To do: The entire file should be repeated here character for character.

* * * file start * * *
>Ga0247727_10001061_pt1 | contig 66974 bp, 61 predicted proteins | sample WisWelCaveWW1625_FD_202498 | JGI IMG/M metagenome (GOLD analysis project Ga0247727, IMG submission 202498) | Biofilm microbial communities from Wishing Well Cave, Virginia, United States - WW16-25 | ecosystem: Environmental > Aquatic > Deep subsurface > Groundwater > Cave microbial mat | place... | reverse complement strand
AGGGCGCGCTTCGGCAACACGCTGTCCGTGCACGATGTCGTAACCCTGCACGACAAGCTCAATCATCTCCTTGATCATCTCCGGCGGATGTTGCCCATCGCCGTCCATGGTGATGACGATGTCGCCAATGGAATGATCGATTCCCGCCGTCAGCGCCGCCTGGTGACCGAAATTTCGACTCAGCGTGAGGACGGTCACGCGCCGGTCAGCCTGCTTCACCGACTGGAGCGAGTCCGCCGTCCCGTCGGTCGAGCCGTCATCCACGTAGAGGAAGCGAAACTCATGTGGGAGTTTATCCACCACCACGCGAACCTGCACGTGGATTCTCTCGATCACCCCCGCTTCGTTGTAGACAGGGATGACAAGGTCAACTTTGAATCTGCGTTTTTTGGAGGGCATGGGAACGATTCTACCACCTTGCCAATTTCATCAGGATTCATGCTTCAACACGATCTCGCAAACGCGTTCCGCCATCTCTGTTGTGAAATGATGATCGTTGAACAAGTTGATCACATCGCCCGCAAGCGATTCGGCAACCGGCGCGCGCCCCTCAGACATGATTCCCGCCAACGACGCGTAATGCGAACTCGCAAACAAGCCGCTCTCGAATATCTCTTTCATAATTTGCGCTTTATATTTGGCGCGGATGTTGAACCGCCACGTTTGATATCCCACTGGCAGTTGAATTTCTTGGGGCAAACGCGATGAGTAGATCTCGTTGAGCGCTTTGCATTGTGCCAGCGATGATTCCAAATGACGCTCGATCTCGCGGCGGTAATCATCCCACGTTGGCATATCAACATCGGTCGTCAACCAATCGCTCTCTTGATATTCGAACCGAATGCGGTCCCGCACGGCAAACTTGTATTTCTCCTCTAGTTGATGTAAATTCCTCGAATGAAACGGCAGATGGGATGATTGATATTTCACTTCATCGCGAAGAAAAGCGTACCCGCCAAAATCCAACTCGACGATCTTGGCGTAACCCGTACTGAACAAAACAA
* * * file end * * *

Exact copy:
>Ga0247727_10001061_pt1 | contig 66974 bp, 61 predicted proteins | sample WisWelCaveWW1625_FD_202498 | JGI IMG/M metagenome (GOLD analysis project Ga0247727, IMG submission 202498) | Biofilm microbial communities from Wishing Well Cave, Virginia, United States - WW16-25 | ecosystem: Environmental > Aquatic > Deep subsurface > Groundwater > Cave microbial mat | place... | reverse complement strand
AGGGCGCGCTTCGGCAACACGCTGTCCGTGCACGATGTCGTAACCCTGCACGACAAGCTCAATCATCTCCTTGATCATCTCCGGCGGATGTTGCCCATCGCCGTCCATGGTGATGACGATGTCGCCAATGGAATGATCGATTCCCGCCGTCAGCGCCGCCTGGTGACCGAAATTTCGACTCAGCGTGAGGACGGTCACGCGCCGGTCAGCCTGCTTCACCGACTGGAGCGAGTCCGCCGTCCCGTCGGTCGAGCCGTCATCCACGTAGAGGAAGCGAAACTCATGTGGGAGTTTATCCACCACCACGCGAACCTGCACGTGGATTCTCTCGATCACCCCCGCTTCGTTGTAGACAGGGATGACAAGGTCAACTTTGAATCTGCGTTTTTTGGAGGGCATGGGAACGATTCTACCACCTTGCCAATTTCATCAGGATTCATGCTTCAACACGATCTCGCAAACGCGTTCCGCCATCTCTGTTGTGAAATGATGATCGTTGAACAAGTTGATCACATCGCCCGCAAGCGATTCGGCAACCGGCGCGCGCCCCTCAGACATGATTCCCGCCAACGACGCGTAATGCGAACTCGCAAACAAGCCGCTCTCGAATATCTCTTTCATAATTTGCGCTTTATATTTGGCGCGGATGTTGAACCGCCACGTTTGATATCCCACTGGCAGTTGAATTTCTTGGGGCAAACGCGATGAGTAGATCTCGTTGAGCGCTTTGCATTGTGCCAGCGATGATTCCAAATGACGCTCGATCTCGCGGCGGTAATCATCCCACGTTGGCATATCAACATCGGTCGTCAACCAATCGCTCTCTTGATATTCGAACCGAATGCGGTCCCGCACGGCAAACTTGTATTTCTCCTCTAGTTGATGTAAATTCCTCGAATGAAACGGCAGATGGGATGATTGATATTTCACTTCATCGCGAAGAAAAGCGTACCCGCCAAAATCCAACTCGACGATCTTGGCGTAACCCGTACTGAACAAAACAA